Until the development of wood-based types, papers were made from the cellulose fibres of plant materials, processed to remove the lignin; the cheapest source for this was to use rags of linen that had been worn around for a while and become soft and pliable, making your dirty undies a handy resource. In England, wool was the dominant material in clothing, and so linen rags were not as readily available as they would have been elsewhere in Europe; most English paper was imported from France. You could also use hemp rope, old sails, and whatever else you could find that was worth processing, but underwear was probably the easiest.

So you took your dirty French underwear, soaked it to get rid of the skidmarks, and pulped it with some animal glues and gelatine, then set it into a rigid wire mould, which was surrounded by a frame known as a ‘deckle’. The paper was coated to give it a smooth finish, and dried in a hanging room. Paper manufacturers also included, in their wire racks, a watermark to indicate not just the place of manufacture, but because each mill would produce paper of varying quality and size, they watermarked their paper accordingly.

They were made by shaping a wire around a pencil sketch of the desired design, with wire twisted into shape, and then fixed to the wire frame within the deckle. Watermark moulds tended to become worn or distorted through use, and often migrated slightly to the right in the mould (to the left on a sheet) through frequent use. The late David Woodward estimated that watermarks in moulds in daily use would probably have moved at a rate of about one millimetre per month. The watermark mould would then have been re-sewn onto the wires of the paper mould with wire that would leave ‘sewing dots’ on the paper.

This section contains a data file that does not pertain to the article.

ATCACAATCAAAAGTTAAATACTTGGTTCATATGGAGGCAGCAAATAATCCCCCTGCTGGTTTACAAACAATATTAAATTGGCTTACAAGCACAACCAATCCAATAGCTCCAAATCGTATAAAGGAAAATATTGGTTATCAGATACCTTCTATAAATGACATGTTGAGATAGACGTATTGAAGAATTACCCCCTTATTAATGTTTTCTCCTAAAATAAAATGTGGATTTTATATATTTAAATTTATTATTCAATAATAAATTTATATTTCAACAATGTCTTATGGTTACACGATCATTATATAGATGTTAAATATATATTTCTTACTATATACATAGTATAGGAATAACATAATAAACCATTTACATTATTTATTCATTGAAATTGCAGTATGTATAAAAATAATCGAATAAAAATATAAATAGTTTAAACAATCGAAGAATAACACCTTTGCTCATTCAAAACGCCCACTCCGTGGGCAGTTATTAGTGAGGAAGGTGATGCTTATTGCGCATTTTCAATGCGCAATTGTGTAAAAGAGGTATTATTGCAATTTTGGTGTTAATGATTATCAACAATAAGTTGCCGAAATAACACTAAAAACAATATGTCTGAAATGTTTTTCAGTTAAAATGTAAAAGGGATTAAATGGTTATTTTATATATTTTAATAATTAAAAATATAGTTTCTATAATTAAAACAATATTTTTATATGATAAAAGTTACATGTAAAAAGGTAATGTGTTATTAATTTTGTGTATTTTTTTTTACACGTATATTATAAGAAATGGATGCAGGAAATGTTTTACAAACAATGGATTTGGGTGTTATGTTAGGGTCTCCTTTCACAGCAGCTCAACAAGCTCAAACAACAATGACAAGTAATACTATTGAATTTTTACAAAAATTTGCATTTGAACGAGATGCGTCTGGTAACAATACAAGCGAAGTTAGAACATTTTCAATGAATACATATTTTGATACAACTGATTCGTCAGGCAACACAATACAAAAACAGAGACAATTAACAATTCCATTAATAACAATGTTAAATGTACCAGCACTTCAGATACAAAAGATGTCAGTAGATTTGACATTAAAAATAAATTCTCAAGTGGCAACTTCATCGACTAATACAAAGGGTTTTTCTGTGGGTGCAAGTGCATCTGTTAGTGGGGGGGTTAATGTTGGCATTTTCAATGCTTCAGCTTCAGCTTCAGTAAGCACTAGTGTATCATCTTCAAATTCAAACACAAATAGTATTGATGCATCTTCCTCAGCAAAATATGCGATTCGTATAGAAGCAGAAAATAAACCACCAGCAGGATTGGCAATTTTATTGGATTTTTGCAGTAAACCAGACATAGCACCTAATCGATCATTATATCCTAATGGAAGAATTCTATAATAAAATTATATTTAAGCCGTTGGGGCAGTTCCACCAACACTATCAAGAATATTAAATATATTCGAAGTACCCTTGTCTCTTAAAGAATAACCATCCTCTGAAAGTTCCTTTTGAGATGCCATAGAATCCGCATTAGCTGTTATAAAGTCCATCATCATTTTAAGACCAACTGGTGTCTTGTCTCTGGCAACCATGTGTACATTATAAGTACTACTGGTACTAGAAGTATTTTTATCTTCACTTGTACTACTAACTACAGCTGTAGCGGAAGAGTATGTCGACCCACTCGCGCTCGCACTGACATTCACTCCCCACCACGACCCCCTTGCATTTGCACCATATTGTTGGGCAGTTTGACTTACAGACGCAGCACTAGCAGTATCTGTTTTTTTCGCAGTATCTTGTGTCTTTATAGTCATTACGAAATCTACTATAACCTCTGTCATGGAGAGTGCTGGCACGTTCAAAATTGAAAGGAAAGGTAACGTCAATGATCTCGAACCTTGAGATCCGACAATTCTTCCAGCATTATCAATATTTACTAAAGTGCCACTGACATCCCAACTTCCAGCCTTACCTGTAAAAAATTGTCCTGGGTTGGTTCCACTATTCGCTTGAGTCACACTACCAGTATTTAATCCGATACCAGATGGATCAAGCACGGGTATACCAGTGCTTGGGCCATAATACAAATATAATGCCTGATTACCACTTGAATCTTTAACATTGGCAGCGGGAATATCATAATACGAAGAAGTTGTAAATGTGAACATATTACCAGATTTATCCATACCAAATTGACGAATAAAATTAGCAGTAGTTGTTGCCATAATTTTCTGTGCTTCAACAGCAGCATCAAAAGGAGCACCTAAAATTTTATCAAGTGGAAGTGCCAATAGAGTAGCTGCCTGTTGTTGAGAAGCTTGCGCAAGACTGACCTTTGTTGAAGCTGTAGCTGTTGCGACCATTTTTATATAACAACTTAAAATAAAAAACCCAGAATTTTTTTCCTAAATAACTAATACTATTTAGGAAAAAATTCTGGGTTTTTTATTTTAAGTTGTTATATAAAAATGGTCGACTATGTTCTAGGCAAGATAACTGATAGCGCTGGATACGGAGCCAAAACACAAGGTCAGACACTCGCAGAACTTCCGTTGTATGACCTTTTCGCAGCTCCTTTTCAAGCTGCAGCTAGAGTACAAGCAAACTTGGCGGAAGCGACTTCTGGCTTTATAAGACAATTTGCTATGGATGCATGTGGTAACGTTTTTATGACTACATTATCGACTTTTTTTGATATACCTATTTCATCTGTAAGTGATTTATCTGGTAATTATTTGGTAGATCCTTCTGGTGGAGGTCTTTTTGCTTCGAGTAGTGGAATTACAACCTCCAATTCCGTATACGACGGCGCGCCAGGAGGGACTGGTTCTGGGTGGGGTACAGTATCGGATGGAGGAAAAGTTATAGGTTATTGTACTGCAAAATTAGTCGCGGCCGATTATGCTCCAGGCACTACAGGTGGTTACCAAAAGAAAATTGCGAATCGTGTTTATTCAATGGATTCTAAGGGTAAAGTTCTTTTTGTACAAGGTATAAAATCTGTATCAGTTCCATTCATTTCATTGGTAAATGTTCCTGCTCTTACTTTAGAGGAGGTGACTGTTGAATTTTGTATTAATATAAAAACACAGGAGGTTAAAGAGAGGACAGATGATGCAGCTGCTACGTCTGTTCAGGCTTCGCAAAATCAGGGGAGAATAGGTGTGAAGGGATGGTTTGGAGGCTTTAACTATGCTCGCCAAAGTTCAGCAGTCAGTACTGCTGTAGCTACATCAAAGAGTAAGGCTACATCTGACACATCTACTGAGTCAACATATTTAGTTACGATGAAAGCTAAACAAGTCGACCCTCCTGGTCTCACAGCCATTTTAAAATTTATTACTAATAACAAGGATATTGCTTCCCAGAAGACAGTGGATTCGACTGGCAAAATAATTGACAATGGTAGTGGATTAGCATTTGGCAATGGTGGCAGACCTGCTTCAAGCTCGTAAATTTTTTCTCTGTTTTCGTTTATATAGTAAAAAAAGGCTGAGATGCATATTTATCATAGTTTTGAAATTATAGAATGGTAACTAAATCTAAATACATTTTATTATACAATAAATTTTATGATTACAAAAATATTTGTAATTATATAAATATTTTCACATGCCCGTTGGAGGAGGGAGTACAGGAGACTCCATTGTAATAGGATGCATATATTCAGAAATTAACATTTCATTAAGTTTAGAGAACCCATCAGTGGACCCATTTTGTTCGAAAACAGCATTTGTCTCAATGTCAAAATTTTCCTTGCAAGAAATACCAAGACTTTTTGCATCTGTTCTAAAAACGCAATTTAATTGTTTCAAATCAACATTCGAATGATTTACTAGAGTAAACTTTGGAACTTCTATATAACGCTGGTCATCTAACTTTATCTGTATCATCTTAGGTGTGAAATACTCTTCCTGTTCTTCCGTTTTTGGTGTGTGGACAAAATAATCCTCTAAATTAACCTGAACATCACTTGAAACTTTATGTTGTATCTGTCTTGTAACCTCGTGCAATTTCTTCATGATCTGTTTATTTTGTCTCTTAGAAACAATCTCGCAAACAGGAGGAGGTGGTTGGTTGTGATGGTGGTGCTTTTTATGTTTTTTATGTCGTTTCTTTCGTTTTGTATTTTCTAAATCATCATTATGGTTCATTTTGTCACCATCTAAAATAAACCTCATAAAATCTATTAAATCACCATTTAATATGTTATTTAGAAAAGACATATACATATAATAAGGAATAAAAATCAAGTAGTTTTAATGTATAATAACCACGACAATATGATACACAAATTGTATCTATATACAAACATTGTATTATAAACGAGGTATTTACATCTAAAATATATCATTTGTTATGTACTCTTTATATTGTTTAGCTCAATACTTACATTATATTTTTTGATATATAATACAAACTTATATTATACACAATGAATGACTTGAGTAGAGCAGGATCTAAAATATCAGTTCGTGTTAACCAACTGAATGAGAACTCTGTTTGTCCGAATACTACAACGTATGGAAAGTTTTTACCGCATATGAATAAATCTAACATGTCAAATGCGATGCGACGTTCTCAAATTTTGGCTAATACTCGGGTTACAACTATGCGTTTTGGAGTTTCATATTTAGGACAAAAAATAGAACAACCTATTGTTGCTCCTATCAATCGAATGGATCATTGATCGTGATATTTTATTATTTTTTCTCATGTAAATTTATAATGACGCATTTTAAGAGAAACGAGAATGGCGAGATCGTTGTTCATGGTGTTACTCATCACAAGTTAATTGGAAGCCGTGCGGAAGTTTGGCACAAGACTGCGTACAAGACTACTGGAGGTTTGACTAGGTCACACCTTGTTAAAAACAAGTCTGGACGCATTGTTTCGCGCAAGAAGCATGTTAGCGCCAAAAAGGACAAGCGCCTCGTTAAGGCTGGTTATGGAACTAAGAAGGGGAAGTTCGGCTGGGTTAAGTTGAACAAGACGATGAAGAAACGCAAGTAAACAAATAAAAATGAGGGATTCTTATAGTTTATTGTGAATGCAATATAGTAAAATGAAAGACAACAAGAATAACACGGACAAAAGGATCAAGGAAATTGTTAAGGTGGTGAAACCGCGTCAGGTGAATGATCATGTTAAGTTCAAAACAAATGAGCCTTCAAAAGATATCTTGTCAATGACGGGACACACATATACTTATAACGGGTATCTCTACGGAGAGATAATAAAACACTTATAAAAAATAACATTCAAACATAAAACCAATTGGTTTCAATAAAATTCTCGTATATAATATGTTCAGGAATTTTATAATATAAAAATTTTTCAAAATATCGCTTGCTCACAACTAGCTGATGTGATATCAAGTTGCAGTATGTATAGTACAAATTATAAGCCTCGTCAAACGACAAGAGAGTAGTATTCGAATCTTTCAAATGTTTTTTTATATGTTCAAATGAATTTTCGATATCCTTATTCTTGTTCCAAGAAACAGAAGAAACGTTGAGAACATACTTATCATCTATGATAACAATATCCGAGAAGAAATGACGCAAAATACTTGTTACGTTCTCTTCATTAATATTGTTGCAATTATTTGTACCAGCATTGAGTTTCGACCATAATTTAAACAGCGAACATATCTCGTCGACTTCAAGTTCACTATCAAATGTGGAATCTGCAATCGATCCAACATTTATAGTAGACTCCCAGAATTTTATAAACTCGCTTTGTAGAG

Originally, the medieval watermark was intended as the trademark of a mill or papermaker, but because mills produced paper of such varying quality, they became indicators of quality and origin, and a customer might ask for paper by its watermark — that’s where the ‘foolscap’ comes from. While the watermark may be difficult to see without holding a sheet of paper up to the light or viewing it using ultraviolet illumination, it was a feature that was very much consciously acknowledged by an early modern paper user.